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Literary Vending Machines

August 18th, 2017

First, thanks to Elise for last week’s blog. It just goes to show how different writing for film or TV can be from writing a novel. In the former, you have to be able to produce something visual for your audience whereas when writing a novel you are providing the structure and the ideas which will allow your readers to use their own imagination to understand and visualise your story.

I read an interesting piece this week in Writing Magazine about vending machines having been installed on 35 French railway stations. But these aren’t your standard machines offering drinks, sweets and crisps – instead they provide short stories. If you get to the station and have forgotten your book, or don’t want to fiddle with your mobile phone, you can press a button and print out a story. And you’ve even got a choice of length – do you want a one minute read, a three minute read of a five minute read? (Don’t worry, if you’re train is delayed you can always go back for another as they’re free!) Read the rest of this entry »




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Achieving Cinematic Vision

August 11th, 2017

I am coming to the end of my course with the ‘Writers Bureau’ and I am writing a screen play for BBC TV entitled ‘Punjabi Girl’. My screen play is about a young Asian girl named Sunita who is trafficked and sold to a talented but quite disturbed musician. The biographies of the two characters provide a dichotomy of love, hate and passion. Finally after travelling the continents of Europe with an entourage of musicians and in a shocking revelation Sunita gains her freedom. Read the rest of this entry »




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What Kind Of Writing Course Is Best For You?

August 4th, 2017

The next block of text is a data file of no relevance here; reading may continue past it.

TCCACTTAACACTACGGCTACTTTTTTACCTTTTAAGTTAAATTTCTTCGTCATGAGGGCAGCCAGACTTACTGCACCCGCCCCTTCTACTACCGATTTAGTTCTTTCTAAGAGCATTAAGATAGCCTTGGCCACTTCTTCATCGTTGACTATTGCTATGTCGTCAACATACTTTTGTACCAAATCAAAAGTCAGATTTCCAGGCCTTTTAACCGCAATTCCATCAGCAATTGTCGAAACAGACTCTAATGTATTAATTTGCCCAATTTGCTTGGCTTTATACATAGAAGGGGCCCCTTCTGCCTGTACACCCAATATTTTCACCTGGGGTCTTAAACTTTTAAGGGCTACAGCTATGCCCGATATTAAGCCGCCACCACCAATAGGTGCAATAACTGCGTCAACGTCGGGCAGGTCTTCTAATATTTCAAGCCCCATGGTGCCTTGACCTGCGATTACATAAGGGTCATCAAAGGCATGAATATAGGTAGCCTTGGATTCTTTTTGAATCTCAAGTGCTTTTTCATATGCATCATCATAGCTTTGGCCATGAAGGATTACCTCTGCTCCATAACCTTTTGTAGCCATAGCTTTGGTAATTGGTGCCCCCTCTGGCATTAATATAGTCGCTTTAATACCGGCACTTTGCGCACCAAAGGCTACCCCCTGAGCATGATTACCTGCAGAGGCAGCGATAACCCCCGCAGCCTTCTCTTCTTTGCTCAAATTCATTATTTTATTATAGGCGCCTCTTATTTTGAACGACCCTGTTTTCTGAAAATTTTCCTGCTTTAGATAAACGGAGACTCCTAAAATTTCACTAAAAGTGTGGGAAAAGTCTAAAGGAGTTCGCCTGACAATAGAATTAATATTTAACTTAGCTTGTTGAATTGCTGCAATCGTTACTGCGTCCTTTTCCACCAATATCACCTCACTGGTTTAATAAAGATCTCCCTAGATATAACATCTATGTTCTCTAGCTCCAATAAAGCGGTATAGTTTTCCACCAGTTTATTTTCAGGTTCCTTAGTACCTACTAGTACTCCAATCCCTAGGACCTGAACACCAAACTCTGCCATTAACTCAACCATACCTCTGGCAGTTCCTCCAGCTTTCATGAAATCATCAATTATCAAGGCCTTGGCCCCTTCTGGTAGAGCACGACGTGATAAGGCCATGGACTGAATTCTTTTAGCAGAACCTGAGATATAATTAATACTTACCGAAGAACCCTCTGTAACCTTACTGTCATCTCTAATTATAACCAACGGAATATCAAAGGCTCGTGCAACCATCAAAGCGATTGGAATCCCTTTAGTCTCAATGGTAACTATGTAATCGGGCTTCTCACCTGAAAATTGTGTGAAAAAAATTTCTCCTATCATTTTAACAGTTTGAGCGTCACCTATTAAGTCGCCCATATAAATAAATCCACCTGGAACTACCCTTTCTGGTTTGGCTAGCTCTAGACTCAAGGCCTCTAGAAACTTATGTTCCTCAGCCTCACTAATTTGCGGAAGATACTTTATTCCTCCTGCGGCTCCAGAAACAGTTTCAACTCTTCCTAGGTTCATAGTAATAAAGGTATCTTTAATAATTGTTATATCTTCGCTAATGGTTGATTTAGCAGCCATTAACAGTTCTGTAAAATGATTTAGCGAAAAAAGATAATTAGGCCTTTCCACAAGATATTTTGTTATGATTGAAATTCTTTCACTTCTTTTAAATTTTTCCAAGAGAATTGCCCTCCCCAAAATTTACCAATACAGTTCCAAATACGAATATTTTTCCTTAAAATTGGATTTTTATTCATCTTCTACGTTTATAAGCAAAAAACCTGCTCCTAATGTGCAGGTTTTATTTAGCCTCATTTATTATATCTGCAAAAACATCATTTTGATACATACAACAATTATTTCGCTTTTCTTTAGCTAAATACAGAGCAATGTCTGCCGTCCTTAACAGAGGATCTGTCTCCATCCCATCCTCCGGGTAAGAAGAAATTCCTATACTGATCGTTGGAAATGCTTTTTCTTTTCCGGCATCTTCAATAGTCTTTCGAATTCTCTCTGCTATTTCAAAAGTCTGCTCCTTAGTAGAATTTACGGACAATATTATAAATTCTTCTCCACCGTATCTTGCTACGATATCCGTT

First, thanks to Maria for last week’s blog. It must be great to attend one of her courses in such a wonderful setting. I can feel myself turning green just thinking about it!

Like her, I’ve no interest in criticizing taking a master’s degree in writing, but there’s no getting away from the fact that this option is now horribly expensive and I have talked to a number of people who really have been quite disappointed by the experience. Whereas they wanted (and expected) something practical, instead they have been faced with theory and found themselves no nearer publication at the end than at the beginning. In addition, they’ve felt there has been a lack of interaction with their tutor.

So, my advice would be to always do your research thoroughly before making any decision – or paying any money! Look at all the options, whether it’s a university course, a week-long course (like the one Maria runs, or those organised by Arvon at their various sites) or a distance learning course where you have one-to-one contact with and feedback from your tutor. Then decide what’s best for you. Read the rest of this entry »




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About The Author: Diana Nadin

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